“May you live in interesting times” is curse with ancient origins, and the Spain that Arpa grew up in was going through some very interesting times. In 1868, the year he was sent to Sevilla, the reining monarch, the ineffectual Isabella II, was deposed and a period of chaos ensued, during which many institutions were reorganized, including the art academies. Arpa was an industrious boy and he applied himself doing house painting and decoration during the day so he could attend evening classes at the Academia Real des Bellas Artes (The Royal Academy of Fine Arts). He bgean his studies while he was still in his teens and became a full-time student in 1876. Arpa was trained in the classical techniques, beginning with a class in the basic principles of art (“Principios”), then the study of the head and figure (“Figura y Cabezas”) and then on to extensive instruction in life study (“Figura”).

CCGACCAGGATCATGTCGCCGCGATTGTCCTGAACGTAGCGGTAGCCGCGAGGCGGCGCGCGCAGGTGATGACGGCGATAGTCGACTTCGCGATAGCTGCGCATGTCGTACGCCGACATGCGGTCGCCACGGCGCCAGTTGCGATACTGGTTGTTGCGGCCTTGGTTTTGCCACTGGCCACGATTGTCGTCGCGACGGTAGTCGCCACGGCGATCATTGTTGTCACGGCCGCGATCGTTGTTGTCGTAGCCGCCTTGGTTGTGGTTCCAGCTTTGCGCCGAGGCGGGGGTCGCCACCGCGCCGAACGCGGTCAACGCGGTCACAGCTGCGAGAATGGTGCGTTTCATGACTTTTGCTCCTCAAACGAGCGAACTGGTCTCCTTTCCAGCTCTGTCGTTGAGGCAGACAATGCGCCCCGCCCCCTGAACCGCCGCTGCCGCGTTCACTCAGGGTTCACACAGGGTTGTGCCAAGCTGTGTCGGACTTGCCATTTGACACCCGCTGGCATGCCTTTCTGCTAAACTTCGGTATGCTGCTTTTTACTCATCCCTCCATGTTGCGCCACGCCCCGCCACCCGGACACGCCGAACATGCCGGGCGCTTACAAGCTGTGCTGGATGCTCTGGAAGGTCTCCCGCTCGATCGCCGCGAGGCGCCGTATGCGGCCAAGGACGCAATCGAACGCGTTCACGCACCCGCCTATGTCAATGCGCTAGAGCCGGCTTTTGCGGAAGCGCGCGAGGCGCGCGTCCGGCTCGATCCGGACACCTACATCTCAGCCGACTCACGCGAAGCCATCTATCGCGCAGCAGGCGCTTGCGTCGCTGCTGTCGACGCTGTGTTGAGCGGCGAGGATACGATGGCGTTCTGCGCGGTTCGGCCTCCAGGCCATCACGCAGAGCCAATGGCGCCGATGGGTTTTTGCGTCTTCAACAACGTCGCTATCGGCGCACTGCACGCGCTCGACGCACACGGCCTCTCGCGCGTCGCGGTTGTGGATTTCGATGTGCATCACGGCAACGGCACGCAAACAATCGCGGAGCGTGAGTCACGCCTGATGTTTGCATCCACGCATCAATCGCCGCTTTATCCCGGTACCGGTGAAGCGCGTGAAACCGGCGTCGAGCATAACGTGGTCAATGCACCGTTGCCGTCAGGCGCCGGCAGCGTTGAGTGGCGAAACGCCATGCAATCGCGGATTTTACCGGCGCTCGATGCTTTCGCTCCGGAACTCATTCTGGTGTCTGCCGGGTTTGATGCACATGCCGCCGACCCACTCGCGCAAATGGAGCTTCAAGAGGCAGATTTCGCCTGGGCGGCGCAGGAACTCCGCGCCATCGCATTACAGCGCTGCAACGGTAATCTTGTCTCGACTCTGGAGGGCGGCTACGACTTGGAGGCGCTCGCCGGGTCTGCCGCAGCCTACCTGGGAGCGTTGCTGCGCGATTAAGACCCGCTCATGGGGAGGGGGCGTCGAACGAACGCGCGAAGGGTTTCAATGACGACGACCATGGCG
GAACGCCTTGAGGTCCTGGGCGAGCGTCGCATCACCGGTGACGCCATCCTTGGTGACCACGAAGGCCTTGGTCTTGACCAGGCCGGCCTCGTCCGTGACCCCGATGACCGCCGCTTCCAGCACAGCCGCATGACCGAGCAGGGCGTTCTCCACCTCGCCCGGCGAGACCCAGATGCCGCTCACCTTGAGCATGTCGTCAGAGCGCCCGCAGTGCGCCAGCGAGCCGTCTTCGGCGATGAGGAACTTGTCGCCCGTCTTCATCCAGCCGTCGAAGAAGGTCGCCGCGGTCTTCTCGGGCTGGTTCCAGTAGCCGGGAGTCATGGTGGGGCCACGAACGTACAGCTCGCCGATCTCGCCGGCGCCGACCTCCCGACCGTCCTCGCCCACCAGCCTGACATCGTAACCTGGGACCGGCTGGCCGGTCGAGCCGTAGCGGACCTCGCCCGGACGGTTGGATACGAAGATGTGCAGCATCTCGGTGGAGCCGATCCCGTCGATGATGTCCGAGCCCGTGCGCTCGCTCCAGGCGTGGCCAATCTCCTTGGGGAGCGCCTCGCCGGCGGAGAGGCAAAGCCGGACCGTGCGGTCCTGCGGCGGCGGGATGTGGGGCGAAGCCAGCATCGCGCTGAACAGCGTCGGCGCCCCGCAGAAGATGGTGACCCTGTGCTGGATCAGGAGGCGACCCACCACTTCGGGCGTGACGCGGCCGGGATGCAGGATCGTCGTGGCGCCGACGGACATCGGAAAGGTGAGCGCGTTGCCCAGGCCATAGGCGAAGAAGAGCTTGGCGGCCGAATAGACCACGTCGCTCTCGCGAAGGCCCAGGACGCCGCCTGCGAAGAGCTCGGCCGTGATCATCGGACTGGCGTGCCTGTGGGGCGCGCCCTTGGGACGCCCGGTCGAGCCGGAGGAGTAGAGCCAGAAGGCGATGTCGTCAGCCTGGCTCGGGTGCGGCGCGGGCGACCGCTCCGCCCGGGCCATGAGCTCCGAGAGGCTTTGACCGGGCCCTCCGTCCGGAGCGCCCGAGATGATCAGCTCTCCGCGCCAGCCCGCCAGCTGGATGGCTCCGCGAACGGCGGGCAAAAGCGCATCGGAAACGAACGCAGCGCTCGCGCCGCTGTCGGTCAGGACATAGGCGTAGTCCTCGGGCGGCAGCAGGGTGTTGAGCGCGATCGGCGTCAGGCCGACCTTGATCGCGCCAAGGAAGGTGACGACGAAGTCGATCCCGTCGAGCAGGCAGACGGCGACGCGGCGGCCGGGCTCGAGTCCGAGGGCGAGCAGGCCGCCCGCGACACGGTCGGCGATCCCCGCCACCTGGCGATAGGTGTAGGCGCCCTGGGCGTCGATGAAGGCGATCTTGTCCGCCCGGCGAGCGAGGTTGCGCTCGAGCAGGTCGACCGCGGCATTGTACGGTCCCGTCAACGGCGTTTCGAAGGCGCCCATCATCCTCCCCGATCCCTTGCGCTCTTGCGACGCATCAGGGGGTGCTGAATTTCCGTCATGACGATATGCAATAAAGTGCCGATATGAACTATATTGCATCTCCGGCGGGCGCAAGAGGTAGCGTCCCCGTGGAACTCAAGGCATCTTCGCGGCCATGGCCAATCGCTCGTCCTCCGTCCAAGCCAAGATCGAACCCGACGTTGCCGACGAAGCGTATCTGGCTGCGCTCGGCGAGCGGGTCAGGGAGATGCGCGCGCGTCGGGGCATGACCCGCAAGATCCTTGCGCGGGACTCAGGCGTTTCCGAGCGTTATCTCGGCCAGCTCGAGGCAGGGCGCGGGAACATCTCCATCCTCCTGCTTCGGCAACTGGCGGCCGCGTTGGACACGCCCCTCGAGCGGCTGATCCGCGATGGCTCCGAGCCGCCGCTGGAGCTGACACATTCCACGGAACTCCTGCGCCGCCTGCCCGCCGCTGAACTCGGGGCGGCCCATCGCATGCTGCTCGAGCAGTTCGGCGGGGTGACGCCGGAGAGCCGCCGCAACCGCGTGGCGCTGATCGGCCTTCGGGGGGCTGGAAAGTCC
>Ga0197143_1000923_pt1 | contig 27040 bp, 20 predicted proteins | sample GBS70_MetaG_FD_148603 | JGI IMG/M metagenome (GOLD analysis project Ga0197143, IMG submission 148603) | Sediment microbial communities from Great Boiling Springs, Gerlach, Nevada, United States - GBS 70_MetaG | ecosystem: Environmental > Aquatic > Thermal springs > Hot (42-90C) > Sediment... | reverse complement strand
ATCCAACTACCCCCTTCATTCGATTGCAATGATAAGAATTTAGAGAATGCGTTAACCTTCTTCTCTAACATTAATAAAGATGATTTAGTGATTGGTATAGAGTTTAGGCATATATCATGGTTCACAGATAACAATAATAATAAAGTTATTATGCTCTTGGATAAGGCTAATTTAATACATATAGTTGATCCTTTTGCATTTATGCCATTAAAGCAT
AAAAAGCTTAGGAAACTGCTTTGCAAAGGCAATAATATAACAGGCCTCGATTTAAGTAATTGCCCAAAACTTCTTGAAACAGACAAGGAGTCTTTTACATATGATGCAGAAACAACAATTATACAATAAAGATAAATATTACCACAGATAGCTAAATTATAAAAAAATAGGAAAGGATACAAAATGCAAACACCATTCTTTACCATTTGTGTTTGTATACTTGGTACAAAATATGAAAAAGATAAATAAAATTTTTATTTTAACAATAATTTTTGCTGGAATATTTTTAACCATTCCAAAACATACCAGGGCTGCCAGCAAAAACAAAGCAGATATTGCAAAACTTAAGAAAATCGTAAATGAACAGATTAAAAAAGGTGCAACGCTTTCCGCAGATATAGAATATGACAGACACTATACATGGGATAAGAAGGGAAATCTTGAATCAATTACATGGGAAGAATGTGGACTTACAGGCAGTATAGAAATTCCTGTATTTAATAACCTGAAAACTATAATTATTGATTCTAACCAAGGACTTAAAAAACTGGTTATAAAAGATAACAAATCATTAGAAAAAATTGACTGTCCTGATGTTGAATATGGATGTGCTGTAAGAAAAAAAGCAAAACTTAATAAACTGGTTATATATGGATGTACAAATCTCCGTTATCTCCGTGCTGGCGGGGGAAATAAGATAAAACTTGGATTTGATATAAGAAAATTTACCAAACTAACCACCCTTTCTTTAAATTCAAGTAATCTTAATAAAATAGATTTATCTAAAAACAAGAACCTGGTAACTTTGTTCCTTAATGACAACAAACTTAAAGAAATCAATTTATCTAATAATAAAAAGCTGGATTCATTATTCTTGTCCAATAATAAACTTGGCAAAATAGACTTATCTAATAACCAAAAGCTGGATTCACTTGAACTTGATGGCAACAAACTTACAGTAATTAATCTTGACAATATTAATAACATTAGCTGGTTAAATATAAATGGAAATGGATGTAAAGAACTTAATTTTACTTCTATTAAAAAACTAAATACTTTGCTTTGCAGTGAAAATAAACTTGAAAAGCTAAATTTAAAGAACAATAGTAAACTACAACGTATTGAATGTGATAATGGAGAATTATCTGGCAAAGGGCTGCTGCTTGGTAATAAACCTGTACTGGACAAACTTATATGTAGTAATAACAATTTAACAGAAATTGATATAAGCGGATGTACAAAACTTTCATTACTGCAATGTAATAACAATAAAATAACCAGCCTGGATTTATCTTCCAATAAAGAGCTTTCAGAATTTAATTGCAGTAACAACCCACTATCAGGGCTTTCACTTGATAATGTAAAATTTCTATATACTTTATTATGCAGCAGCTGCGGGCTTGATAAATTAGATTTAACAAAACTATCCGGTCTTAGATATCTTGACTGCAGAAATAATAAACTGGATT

Arpa’s first important instructor and mentor was Edouardo Cano (1823-1897), who was born in Madrid but grew up and was trained in Seville, then at the Royal Academy in Madrid and finally, Paris. Like most of the Spanish painters of his era, Cano was highly influenced by French painting, and in fact his most famous work, “Christopher Columbus in the Convent of La Rabida,” was painted in the French capital. Because he was a painter of grand, sweeping historical epics, Cano emphasized a very classical approach to his students, with precise draftsmanship and the constant practice of drawing from life. At the academy, he taught composition, where the students learned how to create complex historical tableaus with many figures, and it was his background in composition that allowed Arpa to become an exceptional muralist later in life.